At that brings us to the auditions. There’s a scene that proceeds it where Becca is singing in the shower and another girl hears her and convinces her to come to tryouts. That scene exists for one joke, that the girls are naked in the showers when this occurs. Other than that, it’s simply the girls singing and discussing try outs. And then it is audition time, and you better believe we get a whole can of weirdos there. Now, most movies about trying out for any sort of team, (especially a singing or dancing one,) features a bunch of weirdos trying out. That’s practically a staple of the genre. The only problem here is that every one of these weirdos, who you would think would have no chance in the world of making it, actually does. I mean the girls making the judgements are literally rolling their eyes and laughing at some of these girls, and then they hire them all anyway. When they hire a girl for the team who says things that you can’t even hear, you know the movie is not even trying. It’s just being stupid to be stupid at that point.
Luckily Becca, (who is one of the leatst likeable characters in the film, despite being the lead,) is surrounded by some more interesting characters. Not only is there Jesse, who just completely wins you over right away, but then there’s also Fat Amy (Rebel Wilson )and Bumper, (Adam Devine.) These two are the comic relief. Especially Fat Amy, who calls herself that so that other girls won’t do it behind her back. Now, I’m not saying she’s hilarious or anything, because she’s certainly not, but some of the only real jokes come from her. The other ones probably all come from Devine, who plays the enemy and couldn’t care less about being nice or honorable.
There are a small handful of funny moments in the film, including a throwing up on the audience beginning, and a moment where the girls are singing so poorly at a party that one of the guys says they are making the beer start to taste bad. But that’s about it. Most of the jokes here definitely fall flat. That includes an ending that not only brings back the throw-up beginning, but takes it to a level where it becomes both idiotic and disgusting. I mean, the Asian girl, who doesn’t speak, is actually making snow angels while lying in a mound of vomit. Yep, that’s the kind of movie this is and humor level it has going for it.
The storyline is incredibly predictable, with the team that Becca joins only wanting to do old, tired numbers, and Becca having the revolutionary idea that they should do new stuff. Wonder which option they will end up choosing in the end. Of course in order to get there we have to listen to the girls sing the Ace of Base song “I Saw The Sign,” about four times. And here’s the thing, with a movie like that, at the very least, the music should be great. It isn’t. It’s okay. I would say the musical numbers have about a fifty-fifty batting average. In the first half, some of the songs by the guys group are good, and then once in a while, one of the girls songs is okay. I do like what they do with their final song, bringiing in an 80s movie reference from earlier in this film. But most of the musical numbers are far from anything special, and that includes a scene at a Riff Off, where everyone meets in the flood control channels to play a game where people can start singining and then get interrupted by other people who break out in song. Some of these songs are okay, some are not, much like the overall situation with the musical numbers in the movie.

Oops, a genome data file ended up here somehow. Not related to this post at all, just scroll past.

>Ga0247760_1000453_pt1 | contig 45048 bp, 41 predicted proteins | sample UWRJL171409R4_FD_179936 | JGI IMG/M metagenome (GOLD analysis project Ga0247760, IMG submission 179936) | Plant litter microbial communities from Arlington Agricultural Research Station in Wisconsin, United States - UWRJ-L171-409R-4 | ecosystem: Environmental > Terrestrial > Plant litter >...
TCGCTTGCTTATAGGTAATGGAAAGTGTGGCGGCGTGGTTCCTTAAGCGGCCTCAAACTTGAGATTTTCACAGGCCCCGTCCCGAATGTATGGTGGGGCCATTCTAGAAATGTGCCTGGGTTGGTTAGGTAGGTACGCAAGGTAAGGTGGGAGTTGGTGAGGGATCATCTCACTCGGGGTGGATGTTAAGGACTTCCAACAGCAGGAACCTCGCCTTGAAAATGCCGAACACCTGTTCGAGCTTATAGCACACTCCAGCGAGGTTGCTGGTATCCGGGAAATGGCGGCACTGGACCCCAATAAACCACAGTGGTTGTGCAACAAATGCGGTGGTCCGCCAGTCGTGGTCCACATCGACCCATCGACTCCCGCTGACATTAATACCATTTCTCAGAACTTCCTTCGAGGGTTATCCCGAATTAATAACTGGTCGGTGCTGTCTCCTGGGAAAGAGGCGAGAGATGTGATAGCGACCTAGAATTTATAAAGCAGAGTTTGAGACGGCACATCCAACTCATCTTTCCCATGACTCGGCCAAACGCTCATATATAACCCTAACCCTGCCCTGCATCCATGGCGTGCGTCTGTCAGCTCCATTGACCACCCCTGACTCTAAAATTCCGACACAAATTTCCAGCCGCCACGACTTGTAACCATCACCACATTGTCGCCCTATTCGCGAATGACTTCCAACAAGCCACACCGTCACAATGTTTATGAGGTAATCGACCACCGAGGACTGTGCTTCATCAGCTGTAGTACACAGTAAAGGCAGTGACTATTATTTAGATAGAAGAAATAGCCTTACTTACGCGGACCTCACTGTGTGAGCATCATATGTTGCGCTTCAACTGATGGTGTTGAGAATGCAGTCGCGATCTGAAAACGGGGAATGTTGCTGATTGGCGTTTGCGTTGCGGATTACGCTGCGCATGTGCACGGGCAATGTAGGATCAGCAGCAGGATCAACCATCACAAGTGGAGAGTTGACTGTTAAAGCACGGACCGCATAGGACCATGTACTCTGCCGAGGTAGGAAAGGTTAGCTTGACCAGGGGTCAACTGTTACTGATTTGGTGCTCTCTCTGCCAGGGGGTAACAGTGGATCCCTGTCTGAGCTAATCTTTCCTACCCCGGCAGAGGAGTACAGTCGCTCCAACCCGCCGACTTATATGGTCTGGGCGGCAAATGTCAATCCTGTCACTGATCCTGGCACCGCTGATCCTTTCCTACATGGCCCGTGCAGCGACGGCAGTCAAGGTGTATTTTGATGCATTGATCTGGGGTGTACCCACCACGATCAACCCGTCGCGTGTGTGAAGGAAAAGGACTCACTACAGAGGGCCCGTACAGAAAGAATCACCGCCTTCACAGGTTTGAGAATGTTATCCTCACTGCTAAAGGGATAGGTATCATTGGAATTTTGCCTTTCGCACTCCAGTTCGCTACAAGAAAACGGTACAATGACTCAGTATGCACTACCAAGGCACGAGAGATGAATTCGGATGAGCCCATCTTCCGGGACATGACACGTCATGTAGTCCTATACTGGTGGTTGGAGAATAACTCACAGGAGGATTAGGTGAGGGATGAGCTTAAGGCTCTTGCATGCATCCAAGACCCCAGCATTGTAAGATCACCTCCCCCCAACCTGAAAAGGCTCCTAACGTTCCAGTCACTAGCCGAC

There are lots of problems with Pitch Perfect. We see Becca at work, for example, because that’s where she meets the romantic interest character, but we never once see her in classes. That’s because the movie picks and chooses what it wants, and does a pretty poor job with its selection. A much better comedy about college life is 22 Jump Street. This one is meant to be a simple-minded (no pun intended, if you see the movie and get the reference,) romantic comedy, complete with a paint by the numbers plot. Do you think things will end up working out for the nice, innocent magician roommate with a heart of gold, who was never allowed to be a member of the team, for example? There are definitely some things about the movie that work, including some of the musical numbers and a small amount of jokes. But for everything that does work, there is a hell of a lot more that doesn’t. Take Fat Amy getting cake thrown at her and joking around about how she’s been shot. I’m pretty sure she would be crying, but this movie wants to make a stupid metaphor out of it. The intelligence level isn’t very high here and that really hurts the film.